Are company CISOs (Chief Information Security Officers) aware of the vulnerabilities of the networks they are using to transmit valuable and proprietary data through their chosen communications networks?
Anyone directly using the Internet exposes their IP address, location and network identity. Any external connection used by your company is a potential source of attack on your data and systems. Even more problematic, typical networks are fixed, static and easily located. By the time you discover a network breach, you’ve already lost the battle. Your adversaries have found your network…they know who you are, where you are located and have harvested invaluable metadata for a future attack.
Since the advent of the Internet and worldwide connectivity, how we are all inter-connected has changed drastically, but the underlying network infrastructure has progressed little from what was implemented 50 years ago. Have you ever asked or questioned how your network connectivity is implemented? Is your network exposing potential cyber-attack vectors?
There is a 90% chance of someone knowing the exact routing of any particular data transmission.
Reports of network and endpoint data exploitation are in the news almost daily:
- “Attacker hit VPN firm Avast through its VPN”
- “NSA warns VPN vulnerabilities exploited by nation-state hackers”
- “DHS Alerts to Remote Vulnerabilities in Multiple VPN Applications”
- “Capital One Reports Data Breach Affecting 100 Million Customers, Applicants”
- “Top VPNs secretly owned by Chinese firms”
- “Exclusive: China hacked eight major computer services firms in years-long attack”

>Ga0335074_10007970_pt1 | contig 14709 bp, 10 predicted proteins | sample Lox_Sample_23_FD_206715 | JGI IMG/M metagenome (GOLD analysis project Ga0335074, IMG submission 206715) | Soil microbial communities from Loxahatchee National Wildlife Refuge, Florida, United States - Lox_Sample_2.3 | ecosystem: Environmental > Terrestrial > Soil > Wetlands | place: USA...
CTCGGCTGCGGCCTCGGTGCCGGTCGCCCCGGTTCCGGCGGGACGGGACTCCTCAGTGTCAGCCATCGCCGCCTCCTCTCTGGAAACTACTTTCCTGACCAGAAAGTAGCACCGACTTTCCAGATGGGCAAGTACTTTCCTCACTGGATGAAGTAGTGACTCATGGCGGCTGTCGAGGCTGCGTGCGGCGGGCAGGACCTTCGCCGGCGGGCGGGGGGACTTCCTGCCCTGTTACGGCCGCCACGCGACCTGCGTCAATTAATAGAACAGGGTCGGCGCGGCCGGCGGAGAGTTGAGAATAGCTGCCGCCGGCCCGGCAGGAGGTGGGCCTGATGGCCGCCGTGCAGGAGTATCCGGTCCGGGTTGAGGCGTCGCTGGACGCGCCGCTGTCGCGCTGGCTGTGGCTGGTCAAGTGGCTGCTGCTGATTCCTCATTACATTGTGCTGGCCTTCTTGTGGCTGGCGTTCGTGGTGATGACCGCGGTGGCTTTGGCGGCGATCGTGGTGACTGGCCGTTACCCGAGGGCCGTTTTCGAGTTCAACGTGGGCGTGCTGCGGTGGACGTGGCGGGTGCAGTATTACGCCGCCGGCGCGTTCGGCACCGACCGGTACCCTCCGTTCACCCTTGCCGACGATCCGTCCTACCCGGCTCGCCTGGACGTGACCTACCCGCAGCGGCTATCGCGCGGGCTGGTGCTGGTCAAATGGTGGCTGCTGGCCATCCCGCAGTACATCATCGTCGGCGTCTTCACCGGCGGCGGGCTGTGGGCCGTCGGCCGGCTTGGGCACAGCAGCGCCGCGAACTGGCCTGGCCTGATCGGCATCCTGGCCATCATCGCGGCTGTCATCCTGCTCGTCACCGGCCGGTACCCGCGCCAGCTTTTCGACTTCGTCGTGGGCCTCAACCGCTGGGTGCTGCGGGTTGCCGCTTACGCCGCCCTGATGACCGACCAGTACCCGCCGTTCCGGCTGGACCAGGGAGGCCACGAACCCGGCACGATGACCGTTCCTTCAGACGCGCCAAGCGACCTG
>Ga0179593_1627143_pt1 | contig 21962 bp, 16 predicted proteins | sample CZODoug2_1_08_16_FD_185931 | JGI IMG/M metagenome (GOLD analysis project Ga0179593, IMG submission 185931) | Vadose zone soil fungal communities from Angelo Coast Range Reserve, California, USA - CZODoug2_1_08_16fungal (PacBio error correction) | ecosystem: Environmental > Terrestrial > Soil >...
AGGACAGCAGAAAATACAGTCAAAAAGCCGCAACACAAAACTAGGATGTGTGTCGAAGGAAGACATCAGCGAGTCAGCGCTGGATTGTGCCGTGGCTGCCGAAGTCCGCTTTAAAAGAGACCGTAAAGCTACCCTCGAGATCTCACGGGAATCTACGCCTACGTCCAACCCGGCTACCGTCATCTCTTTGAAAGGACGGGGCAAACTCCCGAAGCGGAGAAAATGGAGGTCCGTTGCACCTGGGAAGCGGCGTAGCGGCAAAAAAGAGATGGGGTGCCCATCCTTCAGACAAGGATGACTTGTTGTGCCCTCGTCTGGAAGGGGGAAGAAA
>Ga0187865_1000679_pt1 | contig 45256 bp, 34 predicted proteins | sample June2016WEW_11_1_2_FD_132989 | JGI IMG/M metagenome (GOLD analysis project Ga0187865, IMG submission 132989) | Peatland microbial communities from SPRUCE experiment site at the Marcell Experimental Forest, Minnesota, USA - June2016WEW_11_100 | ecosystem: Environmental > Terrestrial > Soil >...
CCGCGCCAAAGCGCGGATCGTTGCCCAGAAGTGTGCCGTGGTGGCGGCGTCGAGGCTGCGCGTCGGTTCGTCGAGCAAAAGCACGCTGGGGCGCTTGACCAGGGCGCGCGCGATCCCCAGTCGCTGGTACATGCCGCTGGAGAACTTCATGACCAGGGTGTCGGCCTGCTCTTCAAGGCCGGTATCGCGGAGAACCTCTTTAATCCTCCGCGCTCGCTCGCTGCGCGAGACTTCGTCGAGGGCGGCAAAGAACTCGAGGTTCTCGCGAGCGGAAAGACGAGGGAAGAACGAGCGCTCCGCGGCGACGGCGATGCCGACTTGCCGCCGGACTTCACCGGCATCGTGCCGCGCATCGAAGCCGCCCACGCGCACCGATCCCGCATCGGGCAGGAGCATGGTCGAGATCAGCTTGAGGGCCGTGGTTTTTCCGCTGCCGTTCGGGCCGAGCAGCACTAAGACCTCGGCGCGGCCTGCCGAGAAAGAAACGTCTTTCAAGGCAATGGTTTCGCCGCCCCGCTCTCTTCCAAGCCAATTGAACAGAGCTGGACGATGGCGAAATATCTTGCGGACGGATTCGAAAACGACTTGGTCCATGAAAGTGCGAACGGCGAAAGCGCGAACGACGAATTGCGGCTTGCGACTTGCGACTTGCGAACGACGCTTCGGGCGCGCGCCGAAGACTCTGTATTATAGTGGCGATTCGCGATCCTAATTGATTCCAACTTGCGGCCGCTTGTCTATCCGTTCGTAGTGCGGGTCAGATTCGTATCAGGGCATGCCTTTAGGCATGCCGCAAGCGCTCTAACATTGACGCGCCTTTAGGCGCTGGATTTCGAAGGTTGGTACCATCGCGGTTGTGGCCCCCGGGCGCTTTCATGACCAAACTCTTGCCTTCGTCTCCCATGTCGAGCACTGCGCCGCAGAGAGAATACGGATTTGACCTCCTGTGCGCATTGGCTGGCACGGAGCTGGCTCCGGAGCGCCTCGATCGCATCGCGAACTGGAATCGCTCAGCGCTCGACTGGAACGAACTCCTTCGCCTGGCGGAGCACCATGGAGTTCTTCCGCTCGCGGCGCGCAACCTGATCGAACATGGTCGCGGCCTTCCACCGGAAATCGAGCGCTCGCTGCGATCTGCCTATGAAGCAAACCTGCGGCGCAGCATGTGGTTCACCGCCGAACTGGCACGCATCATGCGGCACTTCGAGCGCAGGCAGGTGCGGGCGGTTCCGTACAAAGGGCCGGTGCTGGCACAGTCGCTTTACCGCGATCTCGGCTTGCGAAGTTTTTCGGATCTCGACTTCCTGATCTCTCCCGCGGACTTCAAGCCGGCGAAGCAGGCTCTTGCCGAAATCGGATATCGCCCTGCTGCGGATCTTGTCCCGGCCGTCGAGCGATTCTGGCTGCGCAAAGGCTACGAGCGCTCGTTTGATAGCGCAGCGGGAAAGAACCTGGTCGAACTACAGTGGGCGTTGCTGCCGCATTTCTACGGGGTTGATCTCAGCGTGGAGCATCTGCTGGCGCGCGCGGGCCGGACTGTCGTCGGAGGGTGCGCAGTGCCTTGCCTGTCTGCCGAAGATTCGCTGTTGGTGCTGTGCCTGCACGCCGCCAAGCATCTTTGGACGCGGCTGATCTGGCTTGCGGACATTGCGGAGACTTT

An Internet Exchange Point (IXP) is where Internet networks come together to peer or exchange traffic between their networks. Peering is a process by which two networks connect and exchange traffic. There are only a few large global peering points around the world.
Because of this limited and well-established topology for network transmissions, nation-states and organized crime, even individual hackers, prefer to target attacks at the closest router locations. These networks have become a huge malware transmission vehicle.
Only 10% of malware is normally detected …90% of malware gets through.
Carriers are points of attack for adversaries in order to identify the carriers’ customers and as a point of attack for their network management data. Subscriber information located in data center/carrier records are a great source to help identify the specific circuit that is being used by the target customer.
Carrier network infrastructure is the single, most logical point of attack for any given target.
As a result, users are open to the vulnerabilities of the carrier’s infrastructure; e.g. malware infested routers.
Many enterprises aren’t even aware of the risks they are accepting with their endpoint and network configurations. Although risk managers implement very complex and expensive processes to mitigate all kinds of other enterprise risks, they often overlook their network vulnerabilities. Just as in any other risk mitigation policy, you need “insurance” against loss.
We all carry different types of insurance policies. Hopefully we never have to claim against them but when we do, they are there to help mitigate costs. The same is true with enterprise network risks…why wait to actually be attacked to then worry about how you are going to react and what the costs will be to your organization?
Enterprises need to look beyond their current configurations and reactionary processes. NetAbstraction is unique in that the company provides a proactive foundation for smart enterprise privacy. By transparently distributing network communications within and across multiple clouds, and regularly churning the underlying network infrastructure, NetAbstraction effectively hides your enterprise’s network.
The dynamic shifting of communications across multiple commercial providers and use of multi-hop transport, make actual user information, origin location and identities a nearly impossible target to find for hackers, search engine optimization companies and other privacy threats. “If they can’t find you…they can’t attack you.”
Enterprises must start thinking about their networks proactively instead of reactively, and consider reducing their “network risk insurance” costs.